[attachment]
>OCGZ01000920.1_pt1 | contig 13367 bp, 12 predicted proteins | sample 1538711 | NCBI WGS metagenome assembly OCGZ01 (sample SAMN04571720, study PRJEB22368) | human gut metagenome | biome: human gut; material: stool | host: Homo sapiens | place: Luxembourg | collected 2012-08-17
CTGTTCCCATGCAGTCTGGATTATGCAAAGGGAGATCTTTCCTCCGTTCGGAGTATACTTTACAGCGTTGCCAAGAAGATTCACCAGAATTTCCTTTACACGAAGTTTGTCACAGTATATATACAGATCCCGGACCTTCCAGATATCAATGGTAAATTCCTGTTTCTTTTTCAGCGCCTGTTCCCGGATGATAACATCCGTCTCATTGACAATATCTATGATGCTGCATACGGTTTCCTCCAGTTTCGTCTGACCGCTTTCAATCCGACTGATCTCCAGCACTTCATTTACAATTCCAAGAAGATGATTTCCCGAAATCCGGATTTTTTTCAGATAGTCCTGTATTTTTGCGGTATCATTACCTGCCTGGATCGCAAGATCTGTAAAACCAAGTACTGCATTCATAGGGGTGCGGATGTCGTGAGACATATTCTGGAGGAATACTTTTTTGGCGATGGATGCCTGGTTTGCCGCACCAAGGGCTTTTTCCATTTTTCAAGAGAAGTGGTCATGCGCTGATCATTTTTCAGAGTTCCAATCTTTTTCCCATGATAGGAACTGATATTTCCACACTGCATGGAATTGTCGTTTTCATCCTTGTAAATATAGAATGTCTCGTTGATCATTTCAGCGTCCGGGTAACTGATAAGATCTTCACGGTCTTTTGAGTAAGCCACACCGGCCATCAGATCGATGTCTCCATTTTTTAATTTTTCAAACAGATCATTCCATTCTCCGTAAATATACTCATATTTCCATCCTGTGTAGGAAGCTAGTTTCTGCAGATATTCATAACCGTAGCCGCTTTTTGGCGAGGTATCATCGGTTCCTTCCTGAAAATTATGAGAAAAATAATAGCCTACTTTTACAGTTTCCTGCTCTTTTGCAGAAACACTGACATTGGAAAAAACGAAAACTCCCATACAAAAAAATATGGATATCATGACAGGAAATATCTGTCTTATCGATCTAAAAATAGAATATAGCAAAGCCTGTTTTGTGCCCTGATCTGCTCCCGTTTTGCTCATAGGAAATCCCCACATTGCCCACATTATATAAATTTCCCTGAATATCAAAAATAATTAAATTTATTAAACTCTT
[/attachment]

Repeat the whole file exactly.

>OCGZ01000920.1_pt1 | contig 13367 bp, 12 predicted proteins | sample 1538711 | NCBI WGS metagenome assembly OCGZ01 (sample SAMN04571720, study PRJEB22368) | human gut metagenome | biome: human gut; material: stool | host: Homo sapiens | place: Luxembourg | collected 2012-08-17
CTGTTCCCATGCAGTCTGGATTATGCAAAGGGAGATCTTTCCTCCGTTCGGAGTATACTTTACAGCGTTGCCAAGAAGATTCACCAGAATTTCCTTTACACGAAGTTTGTCACAGTATATATACAGATCCCGGACCTTCCAGATATCAATGGTAAATTCCTGTTTCTTTTTCAGCGCCTGTTCCCGGATGATAACATCCGTCTCATTGACAATATCTATGATGCTGCATACGGTTTCCTCCAGTTTCGTCTGACCGCTTTCAATCCGACTGATCTCCAGCACTTCATTTACAATTCCAAGAAGATGATTTCCCGAAATCCGGATTTTTTTCAGATAGTCCTGTATTTTTGCGGTATCATTACCTGCCTGGATCGCAAGATCTGTAAAACCAAGTACTGCATTCATAGGGGTGCGGATGTCGTGAGACATATTCTGGAGGAATACTTTTTTGGCGATGGATGCCTGGTTTGCCGCACCAAGGGCTTTTTCCATTTTTCAAGAGAAGTGGTCATGCGCTGATCATTTTTCAGAGTTCCAATCTTTTTCCCATGATAGGAACTGATATTTCCACACTGCATGGAATTGTCGTTTTCATCCTTGTAAATATAGAATGTCTCGTTGATCATTTCAGCGTCCGGGTAACTGATAAGATCTTCACGGTCTTTTGAGTAAGCCACACCGGCCATCAGATCGATGTCTCCATTTTTTAATTTTTCAAACAGATCATTCCATTCTCCGTAAATATACTCATATTTCCATCCTGTGTAGGAAGCTAGTTTCTGCAGATATTCATAACCGTAGCCGCTTTTTGGCGAGGTATCATCGGTTCCTTCCTGAAAATTATGAGAAAAATAATAGCCTACTTTTACAGTTTCCTGCTCTTTTGCAGAAACACTGACATTGGAAAAAACGAAAACTCCCATACAAAAAAATATGGATATCATGACAGGAAATATCTGTCTTATCGATCTAAAAATAGAATATAGCAAAGCCTGTTTTGTGCCCTGATCTGCTCCCGTTTTGCTCATAGGAAATCCCCACATTGCCCACATTATATAAATTTCCCTGAATATCAAAAATAATTAAATTTATTAAACTCTT